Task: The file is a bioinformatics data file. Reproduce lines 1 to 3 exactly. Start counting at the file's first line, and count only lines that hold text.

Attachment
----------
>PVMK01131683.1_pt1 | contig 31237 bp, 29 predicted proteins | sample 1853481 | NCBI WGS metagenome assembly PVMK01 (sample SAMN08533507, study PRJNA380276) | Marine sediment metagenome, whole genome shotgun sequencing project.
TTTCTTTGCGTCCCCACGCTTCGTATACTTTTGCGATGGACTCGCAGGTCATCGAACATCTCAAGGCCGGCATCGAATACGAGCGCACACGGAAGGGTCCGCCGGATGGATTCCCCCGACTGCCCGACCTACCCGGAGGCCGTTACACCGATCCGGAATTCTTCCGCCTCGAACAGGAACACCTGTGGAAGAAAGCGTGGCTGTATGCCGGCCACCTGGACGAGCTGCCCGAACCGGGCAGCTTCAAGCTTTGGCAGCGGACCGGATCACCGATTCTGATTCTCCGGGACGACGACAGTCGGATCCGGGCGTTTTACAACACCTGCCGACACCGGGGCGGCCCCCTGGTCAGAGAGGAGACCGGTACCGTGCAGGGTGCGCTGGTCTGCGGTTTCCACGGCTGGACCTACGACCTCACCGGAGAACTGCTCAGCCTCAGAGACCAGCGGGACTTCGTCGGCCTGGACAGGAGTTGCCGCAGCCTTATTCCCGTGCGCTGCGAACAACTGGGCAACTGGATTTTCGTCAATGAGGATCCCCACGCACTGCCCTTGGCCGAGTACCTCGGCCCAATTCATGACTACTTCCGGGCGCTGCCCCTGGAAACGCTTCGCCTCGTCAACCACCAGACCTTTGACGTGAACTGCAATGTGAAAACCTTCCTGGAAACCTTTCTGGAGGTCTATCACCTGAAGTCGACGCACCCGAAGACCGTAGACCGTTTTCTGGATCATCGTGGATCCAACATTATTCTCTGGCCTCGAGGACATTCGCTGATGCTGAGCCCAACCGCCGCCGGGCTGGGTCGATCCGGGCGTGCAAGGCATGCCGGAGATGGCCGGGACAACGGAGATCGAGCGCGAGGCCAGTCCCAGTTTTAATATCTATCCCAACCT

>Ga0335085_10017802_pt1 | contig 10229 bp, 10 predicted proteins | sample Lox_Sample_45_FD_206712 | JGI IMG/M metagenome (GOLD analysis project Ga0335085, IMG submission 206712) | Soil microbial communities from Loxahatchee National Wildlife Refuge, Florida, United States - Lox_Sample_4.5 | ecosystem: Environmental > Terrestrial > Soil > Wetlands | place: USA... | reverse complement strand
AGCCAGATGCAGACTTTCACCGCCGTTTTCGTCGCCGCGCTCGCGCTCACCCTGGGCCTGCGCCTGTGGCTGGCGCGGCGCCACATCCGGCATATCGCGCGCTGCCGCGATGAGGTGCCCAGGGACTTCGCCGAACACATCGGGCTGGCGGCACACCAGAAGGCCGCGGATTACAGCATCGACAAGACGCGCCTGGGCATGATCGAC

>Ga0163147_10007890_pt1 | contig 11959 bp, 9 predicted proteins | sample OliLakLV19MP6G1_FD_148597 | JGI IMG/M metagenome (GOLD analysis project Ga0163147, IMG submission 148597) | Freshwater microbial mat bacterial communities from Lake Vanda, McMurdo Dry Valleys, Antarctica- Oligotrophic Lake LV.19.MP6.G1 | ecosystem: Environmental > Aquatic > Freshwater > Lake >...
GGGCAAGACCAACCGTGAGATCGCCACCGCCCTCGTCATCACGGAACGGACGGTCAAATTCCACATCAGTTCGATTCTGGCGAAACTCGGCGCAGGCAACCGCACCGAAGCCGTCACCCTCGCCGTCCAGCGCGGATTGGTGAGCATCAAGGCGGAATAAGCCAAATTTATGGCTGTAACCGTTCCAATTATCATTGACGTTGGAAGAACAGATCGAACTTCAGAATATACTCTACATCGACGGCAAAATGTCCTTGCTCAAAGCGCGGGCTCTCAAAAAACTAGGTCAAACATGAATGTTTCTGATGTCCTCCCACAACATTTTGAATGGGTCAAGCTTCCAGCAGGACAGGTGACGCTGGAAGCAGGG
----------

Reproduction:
>PVMK01131683.1_pt1 | contig 31237 bp, 29 predicted proteins | sample 1853481 | NCBI WGS metagenome assembly PVMK01 (sample SAMN08533507, study PRJNA380276) | Marine sediment metagenome, whole genome shotgun sequencing project.
TTTCTTTGCGTCCCCACGCTTCGTATACTTTTGCGATGGACTCGCAGGTCATCGAACATCTCAAGGCCGGCATCGAATACGAGCGCACACGGAAGGGTCCGCCGGATGGATTCCCCCGACTGCCCGACCTACCCGGAGGCCGTTACACCGATCCGGAATTCTTCCGCCTCGAACAGGAACACCTGTGGAAGAAAGCGTGGCTGTATGCCGGCCACCTGGACGAGCTGCCCGAACCGGGCAGCTTCAAGCTTTGGCAGCGGACCGGATCACCGATTCTGATTCTCCGGGACGACGACAGTCGGATCCGGGCGTTTTACAACACCTGCCGACACCGGGGCGGCCCCCTGGTCAGAGAGGAGACCGGTACCGTGCAGGGTGCGCTGGTCTGCGGTTTCCACGGCTGGACCTACGACCTCACCGGAGAACTGCTCAGCCTCAGAGACCAGCGGGACTTCGTCGGCCTGGACAGGAGTTGCCGCAGCCTTATTCCCGTGCGCTGCGAACAACTGGGCAACTGGATTTTCGTCAATGAGGATCCCCACGCACTGCCCTTGGCCGAGTACCTCGGCCCAATTCATGACTACTTCCGGGCGCTGCCCCTGGAAACGCTTCGCCTCGTCAACCACCAGACCTTTGACGTGAACTGCAATGTGAAAACCTTCCTGGAAACCTTTCTGGAGGTCTATCACCTGAAGTCGACGCACCCGAAGACCGTAGACCGTTTTCTGGATCATCGTGGATCCAACATTATTCTCTGGCCTCGAGGACATTCGCTGATGCTGAGCCCAACCGCCGCCGGGCTGGGTCGATCCGGGCGTGCAAGGCATGCCGGAGATGGCCGGGACAACGGAGATCGAGCGCGAGGCCAGTCCCAGTTTTAATATCTATCCCAACCT

>Ga0335085_10017802_pt1 | contig 10229 bp, 10 predicted proteins | sample Lox_Sample_45_FD_206712 | JGI IMG/M metagenome (GOLD analysis project Ga0335085, IMG submission 206712) | Soil microbial communities from Loxahatchee National Wildlife Refuge, Florida, United States - Lox_Sample_4.5 | ecosystem: Environmental > Terrestrial > Soil > Wetlands | place: USA... | reverse complement strand